Common Lisp in that the purpose of the common language has as 
much to do with porting ideas as with porting code.  It is 
appropriate therefore that Scheme is much smaller, is less 
pervasively specified, and will evolve faster than Common Lisp.  

I.1 Syntax 

Formal definitions of the lexical and context-free syntaxes of 
Scheme will be added as appendices.  


Most identifiers allowed by other programming languages are also 
acceptable to Scheme.  The precise rules for forming identifiers 
vary among implementations of Scheme, but in all implementations 
a sequence of characters that contains no special characters and 
begins with a character that cannot begin a number is an 
identifier.  There may be other identifiers as well, and in 
particular the following are identifiers: 

			   + - 1+ -1+

It is guaranteed that the following characters cannot begin a 
number, so identifiers other than the four listed above should 
begin with one of: 

       a b c d e f g h i j k l m n o p q r s t u v w x y z
       A B C D E F G H I J K L M N O P Q R S T U V W X Y Z
		     ! $ % & * / : < = > ? ~

Subsequent characters of the identifier should be drawn from: 

       a b c d e f g h i j k l m n o p q r s t u v w x y z
       A B C D E F G H I J K L M N O P Q R S T U V W X Y Z
		       0 1 2 3 4 5 6 7 8 9
		  ! $ % & * / : < = > ? ^ _ . ~

The case in which the letters of an identifier are typed is 
immaterial.  For example, Foo is the same identifier as FOO.  

The following characters are special, and should never be used 
in an identifier: 

                      ) ( ] [ } { " ; blank

Scheme deliberately does not specify whether the following 
characters can be used in identifiers: 

			  # ' ` , @ \ |

Rationale: Some implementations might want to use backwhack ( \) 
and vertical bar ( | ) as in Common Lisp.  As for the others 
there are two schools of thought.  One school argues that 
disallowing special characters in identifiers allows the 
computer to catch more typing errors.  The other school agrees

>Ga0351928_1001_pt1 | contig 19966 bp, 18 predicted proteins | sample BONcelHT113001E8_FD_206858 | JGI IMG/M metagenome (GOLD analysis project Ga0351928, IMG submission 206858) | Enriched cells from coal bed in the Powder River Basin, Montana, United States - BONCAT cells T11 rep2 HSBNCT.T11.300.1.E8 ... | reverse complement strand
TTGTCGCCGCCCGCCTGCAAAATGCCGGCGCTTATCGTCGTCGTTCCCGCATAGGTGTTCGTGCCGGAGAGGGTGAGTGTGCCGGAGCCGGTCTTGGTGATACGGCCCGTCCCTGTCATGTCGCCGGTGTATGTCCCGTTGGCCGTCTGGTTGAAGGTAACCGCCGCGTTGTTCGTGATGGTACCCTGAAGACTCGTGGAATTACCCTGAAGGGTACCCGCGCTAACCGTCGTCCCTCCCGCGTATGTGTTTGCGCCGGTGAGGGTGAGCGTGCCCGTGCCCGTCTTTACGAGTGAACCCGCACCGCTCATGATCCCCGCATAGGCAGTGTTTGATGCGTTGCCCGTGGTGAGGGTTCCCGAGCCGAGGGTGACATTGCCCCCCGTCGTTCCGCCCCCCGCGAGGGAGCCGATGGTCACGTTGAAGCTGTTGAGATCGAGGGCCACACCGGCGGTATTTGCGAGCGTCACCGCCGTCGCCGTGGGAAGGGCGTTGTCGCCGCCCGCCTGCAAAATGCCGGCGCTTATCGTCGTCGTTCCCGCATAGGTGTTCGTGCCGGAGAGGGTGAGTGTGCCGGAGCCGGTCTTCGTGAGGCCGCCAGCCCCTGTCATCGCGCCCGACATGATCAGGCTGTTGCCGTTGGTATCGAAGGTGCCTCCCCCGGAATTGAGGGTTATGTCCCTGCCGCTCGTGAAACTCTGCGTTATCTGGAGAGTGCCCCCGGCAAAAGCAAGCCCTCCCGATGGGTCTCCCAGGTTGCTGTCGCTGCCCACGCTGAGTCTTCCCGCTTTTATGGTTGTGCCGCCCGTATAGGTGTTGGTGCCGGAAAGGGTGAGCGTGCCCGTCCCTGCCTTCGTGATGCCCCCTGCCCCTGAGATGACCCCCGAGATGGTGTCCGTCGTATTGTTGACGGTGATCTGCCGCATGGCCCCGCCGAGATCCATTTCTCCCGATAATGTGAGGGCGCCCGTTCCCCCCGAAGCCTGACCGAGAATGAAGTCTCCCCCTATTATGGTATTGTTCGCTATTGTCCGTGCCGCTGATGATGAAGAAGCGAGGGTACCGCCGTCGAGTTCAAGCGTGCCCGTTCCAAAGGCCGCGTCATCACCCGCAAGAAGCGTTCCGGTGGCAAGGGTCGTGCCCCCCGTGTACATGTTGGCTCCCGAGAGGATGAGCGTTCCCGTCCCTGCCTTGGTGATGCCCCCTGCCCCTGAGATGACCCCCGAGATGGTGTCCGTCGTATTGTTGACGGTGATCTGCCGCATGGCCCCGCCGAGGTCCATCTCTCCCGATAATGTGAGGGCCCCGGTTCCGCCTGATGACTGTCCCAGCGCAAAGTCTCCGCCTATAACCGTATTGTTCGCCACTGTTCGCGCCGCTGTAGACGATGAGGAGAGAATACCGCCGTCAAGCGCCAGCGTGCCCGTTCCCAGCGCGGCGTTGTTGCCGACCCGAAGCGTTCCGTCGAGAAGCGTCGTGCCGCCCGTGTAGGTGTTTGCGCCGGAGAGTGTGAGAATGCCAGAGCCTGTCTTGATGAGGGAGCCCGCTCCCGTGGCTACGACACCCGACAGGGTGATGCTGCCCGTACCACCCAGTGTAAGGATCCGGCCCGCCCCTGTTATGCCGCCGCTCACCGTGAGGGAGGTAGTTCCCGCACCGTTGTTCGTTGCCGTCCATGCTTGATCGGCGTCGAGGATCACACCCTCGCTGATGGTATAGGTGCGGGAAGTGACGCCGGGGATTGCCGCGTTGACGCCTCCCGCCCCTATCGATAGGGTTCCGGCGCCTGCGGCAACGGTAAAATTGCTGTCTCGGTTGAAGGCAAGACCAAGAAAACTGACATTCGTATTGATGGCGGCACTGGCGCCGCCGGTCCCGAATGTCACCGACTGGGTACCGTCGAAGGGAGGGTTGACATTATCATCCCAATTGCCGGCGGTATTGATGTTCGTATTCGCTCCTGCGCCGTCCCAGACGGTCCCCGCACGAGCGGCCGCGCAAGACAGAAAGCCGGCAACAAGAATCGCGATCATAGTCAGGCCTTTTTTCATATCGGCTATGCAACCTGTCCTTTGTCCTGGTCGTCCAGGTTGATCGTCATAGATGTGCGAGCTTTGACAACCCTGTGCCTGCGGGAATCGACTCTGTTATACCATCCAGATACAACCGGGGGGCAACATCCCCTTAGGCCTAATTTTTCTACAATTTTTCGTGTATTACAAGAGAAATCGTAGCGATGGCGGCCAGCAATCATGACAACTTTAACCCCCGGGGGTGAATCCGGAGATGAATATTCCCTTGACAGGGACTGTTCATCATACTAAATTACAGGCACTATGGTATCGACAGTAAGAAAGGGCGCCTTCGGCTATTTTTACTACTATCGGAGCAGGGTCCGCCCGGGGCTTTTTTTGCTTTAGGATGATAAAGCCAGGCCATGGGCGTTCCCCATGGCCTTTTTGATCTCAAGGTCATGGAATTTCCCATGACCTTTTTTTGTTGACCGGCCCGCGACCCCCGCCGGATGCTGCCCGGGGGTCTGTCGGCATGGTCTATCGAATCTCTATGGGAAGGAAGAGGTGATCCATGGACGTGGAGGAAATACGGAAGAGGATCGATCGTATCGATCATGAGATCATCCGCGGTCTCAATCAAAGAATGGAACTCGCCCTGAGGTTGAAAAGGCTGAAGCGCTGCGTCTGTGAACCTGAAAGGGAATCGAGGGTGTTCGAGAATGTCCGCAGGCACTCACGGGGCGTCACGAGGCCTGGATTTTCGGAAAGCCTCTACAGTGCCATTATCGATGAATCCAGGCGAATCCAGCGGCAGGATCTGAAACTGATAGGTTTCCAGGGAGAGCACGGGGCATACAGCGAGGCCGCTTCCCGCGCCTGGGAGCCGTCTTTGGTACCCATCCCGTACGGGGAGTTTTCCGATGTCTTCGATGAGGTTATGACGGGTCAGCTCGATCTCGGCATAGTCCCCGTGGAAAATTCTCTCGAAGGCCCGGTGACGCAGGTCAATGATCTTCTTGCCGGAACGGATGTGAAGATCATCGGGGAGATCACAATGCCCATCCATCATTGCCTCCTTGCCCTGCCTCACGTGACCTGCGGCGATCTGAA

only for special characters that come in pairs, because errors 
that involve only the unpaired special characters are easy to 


For a description of the notations used for numbers, see section 
II.7.  A concise summary of the notations used to write numbers 
will be added to this section, and a formal description will be 
part of the appendix on lexical syntax.  


A semicolon indicates the start of a comment.  The comment 
continues to the end of the line on which the semicolon appears.  
Comments are invisible to Scheme, but the end of the line is 
visible as whitespace.  This prevents a comment from appearing 
in the middle of an identifier or number.  Comments may appear 
inside a string that extends over more than one line, but it is 
probably a bad idea to write such strings because their contents 
are implementation-dependent.  

Other notations 

Left and right parentheses are used for grouping and to notate 
lists as described in section II.4.  Left and right square 
brackets and curly braces are not used in Scheme right now but 
are reserved for unspecified future uses.  

The quote (') and backquote (`) characters are used to indicate 
constant or almost-constant data as described in section II.1.  
The comma is used together with the backquote, and the atsign 
(@) is used together with the comma.  

The doublequote character is used to notate strings as described 
in section II.8.  

The sharp sign (octathorp) is used for a variety of purposes 
depending on the character that follows it.  A sharp sign 
followed by a left parenthesis signals the beginning of a 
vector, as described in section II.9.  A sharp sign followed by 
an exclamation point is used to notate one of the special values 
#!true, #!false, and #!null.  A sharp sign followed by a 
backslash is used to notate characters as described in section 
II.8.  A sharp sign followed by any of a number of letters is 
used to notate numbers as described in section II.7.  

Context free grammar for Scheme 

The following grammar is ambiguous because a <special form> 
looks like a <procedure call>.  Some implementations resolve the 
ambiguity by reserving the identifiers that serve as keywords of 
special forms, while other implementations allow the keyword 
meaning of an identifier to be shadowed by lexical bindings.  

    <expression>  ::=  <constant>
                    |  <identifier>
                    |  <special form>
                    |  <procedure call>

    <constant>  ::=  <numeral>  |  #!true  |  #!false  |  #!null
                  |  (quote <datum>)  |  '<datum>

    <special form>  ::=  (<keyword> ...)

    <procedure call>  ::=  (<expression> <arguments>)

    <arguments>  ::=  <empty>  |  <expression> <arguments>

<datum> stands for any written representation of a Scheme 
object, as described in the sections that follow.  <identifier>